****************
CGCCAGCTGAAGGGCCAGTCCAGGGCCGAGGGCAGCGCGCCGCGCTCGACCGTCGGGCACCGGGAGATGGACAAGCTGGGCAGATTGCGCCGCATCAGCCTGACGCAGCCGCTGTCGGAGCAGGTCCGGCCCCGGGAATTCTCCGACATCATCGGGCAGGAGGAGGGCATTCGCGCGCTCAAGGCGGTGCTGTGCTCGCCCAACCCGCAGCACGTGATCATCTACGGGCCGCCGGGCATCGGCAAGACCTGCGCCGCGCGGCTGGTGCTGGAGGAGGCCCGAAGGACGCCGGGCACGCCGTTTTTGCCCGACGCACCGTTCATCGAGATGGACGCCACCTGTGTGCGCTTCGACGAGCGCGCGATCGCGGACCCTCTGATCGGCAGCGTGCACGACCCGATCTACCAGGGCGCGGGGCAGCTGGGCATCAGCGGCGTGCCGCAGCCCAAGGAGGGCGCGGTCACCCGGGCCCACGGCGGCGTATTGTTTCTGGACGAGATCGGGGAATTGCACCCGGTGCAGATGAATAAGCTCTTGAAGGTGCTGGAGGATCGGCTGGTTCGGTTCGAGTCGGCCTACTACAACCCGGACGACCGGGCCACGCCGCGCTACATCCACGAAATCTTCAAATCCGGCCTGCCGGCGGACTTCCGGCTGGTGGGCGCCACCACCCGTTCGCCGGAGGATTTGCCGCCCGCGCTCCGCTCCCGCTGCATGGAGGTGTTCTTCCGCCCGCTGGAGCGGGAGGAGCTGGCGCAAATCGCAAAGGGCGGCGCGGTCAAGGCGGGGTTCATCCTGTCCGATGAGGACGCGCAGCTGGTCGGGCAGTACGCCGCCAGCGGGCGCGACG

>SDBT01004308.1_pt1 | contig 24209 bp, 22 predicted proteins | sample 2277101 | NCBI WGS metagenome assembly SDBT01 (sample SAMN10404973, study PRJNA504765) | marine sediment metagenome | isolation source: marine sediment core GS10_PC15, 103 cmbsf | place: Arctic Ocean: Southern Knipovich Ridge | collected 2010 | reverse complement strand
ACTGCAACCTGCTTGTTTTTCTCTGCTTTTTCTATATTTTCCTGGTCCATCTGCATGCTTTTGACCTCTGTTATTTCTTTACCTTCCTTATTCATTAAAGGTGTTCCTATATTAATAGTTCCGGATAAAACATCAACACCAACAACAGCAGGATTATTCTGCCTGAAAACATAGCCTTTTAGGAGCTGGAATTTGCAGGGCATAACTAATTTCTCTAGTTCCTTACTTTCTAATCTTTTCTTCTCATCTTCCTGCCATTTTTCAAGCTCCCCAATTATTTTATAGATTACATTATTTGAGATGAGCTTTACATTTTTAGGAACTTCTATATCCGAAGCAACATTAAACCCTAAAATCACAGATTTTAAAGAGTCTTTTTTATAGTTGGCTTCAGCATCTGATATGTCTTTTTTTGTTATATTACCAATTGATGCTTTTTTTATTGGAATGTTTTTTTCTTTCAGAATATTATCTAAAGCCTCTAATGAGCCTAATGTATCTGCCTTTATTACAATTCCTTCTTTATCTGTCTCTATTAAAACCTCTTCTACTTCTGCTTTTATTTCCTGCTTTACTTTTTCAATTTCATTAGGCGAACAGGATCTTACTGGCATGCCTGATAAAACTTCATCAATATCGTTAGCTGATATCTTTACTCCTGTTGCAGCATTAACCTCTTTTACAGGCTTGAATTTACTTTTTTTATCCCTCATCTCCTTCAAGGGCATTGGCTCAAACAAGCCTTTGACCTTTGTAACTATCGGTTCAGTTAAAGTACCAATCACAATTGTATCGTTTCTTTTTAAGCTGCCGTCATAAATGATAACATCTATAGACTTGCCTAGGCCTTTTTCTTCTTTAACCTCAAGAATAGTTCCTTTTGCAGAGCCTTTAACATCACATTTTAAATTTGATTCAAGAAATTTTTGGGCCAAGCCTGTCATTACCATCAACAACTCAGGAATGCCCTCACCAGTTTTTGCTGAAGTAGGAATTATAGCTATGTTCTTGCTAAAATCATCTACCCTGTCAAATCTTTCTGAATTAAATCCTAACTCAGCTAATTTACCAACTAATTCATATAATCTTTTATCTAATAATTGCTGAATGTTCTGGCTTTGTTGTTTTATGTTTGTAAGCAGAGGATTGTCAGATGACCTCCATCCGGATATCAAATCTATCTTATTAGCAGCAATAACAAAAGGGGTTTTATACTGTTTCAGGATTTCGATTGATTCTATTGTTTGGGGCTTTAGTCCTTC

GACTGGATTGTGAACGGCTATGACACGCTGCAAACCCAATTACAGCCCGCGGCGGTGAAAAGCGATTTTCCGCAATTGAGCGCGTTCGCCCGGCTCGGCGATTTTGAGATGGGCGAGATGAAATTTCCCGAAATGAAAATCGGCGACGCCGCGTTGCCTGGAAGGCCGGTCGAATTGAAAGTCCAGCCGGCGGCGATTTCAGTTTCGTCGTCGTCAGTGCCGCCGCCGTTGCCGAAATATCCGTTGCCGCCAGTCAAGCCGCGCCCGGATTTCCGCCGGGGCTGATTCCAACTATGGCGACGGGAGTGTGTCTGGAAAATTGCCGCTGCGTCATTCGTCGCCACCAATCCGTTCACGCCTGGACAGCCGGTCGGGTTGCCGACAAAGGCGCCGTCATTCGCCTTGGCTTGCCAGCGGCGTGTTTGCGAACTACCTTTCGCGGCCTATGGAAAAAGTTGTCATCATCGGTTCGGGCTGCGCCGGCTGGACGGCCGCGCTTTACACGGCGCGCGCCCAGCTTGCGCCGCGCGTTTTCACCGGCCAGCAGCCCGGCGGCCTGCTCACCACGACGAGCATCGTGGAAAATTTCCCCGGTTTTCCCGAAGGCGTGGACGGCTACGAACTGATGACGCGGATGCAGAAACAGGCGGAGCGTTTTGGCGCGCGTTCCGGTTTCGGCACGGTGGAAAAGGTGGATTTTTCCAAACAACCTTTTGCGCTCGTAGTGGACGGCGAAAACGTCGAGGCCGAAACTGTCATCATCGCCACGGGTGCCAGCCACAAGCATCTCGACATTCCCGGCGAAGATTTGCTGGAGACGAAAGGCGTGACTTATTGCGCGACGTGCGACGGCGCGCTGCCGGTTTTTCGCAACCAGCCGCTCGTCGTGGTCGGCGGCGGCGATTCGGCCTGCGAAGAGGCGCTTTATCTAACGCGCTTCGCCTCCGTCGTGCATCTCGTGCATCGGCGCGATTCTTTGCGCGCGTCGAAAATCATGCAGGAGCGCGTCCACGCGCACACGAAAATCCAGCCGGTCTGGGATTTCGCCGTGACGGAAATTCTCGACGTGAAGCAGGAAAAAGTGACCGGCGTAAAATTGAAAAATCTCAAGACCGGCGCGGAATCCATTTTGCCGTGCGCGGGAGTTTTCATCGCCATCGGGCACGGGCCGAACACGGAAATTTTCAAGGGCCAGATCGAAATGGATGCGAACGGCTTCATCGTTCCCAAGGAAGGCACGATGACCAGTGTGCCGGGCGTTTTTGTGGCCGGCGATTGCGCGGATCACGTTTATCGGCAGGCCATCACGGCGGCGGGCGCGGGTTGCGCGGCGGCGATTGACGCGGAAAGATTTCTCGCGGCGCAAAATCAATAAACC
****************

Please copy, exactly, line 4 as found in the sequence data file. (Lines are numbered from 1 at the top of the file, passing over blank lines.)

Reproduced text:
GACTGGATTGTGAACGGCTATGACACGCTGCAAACCCAATTACAGCCCGCGGCGGTGAAAAGCGATTTTCCGCAATTGAGCGCGTTCGCCCGGCTCGGCGATTTTGAGATGGGCGAGATGAAATTTCCCGAAATGAAAATCGGCGACGCCGCGTTGCCTGGAAGGCCGGTCGAATTGAAAGTCCAGCCGGCGGCGATTTCAGTTTCGTCGTCGTCAGTGCCGCCGCCGTTGCCGAAATATCCGTTGCCGCCAGTCAAGCCGCGCCCGGATTTCCGCCGGGGCTGATTCCAACTATGGCGACGGGAGTGTGTCTGGAAAATTGCCGCTGCGTCATTCGTCGCCACCAATCCGTTCACGCCTGGACAGCCGGTCGGGTTGCCGACAAAGGCGCCGTCATTCGCCTTGGCTTGCCAGCGGCGTGTTTGCGAACTACCTTTCGCGGCCTATGGAAAAAGTTGTCATCATCGGTTCGGGCTGCGCCGGCTGGACGGCCGCGCTTTACACGGCGCGCGCCCAGCTTGCGCCGCGCGTTTTCACCGGCCAGCAGCCCGGCGGCCTGCTCACCACGACGAGCATCGTGGAAAATTTCCCCGGTTTTCCCGAAGGCGTGGACGGCTACGAACTGATGACGCGGATGCAGAAACAGGCGGAGCGTTTTGGCGCGCGTTCCGGTTTCGGCACGGTGGAAAAGGTGGATTTTTCCAAACAACCTTTTGCGCTCGTAGTGGACGGCGAAAACGTCGAGGCCGAAACTGTCATCATCGCCACGGGTGCCAGCCACAAGCATCTCGACATTCCCGGCGAAGATTTGCTGGAGACGAAAGGCGTGACTTATTGCGCGACGTGCGACGGCGCGCTGCCGGTTTTTCGCAACCAGCCGCTCGTCGTGGTCGGCGGCGGCGATTCGGCCTGCGAAGAGGCGCTTTATCTAACGCGCTTCGCCTCCGTCGTGCATCTCGTGCATCGGCGCGATTCTTTGCGCGCGTCGAAAATCATGCAGGAGCGCGTCCACGCGCACACGAAAATCCAGCCGGTCTGGGATTTCGCCGTGACGGAAATTCTCGACGTGAAGCAGGAAAAAGTGACCGGCGTAAAATTGAAAAATCTCAAGACCGGCGCGGAATCCATTTTGCCGTGCGCGGGAGTTTTCATCGCCATCGGGCACGGGCCGAACACGGAAATTTTCAAGGGCCAGATCGAAATGGATGCGAACGGCTTCATCGTTCCCAAGGAAGGCACGATGACCAGTGTGCCGGGCGTTTTTGTGGCCGGCGATTGCGCGGATCACGTTTATCGGCAGGCCATCACGGCGGCGGGCGCGGGTTGCGCGGCGGCGATTGACGCGGAAAGATTTCTCGCGGCGCAAAATCAATAAACC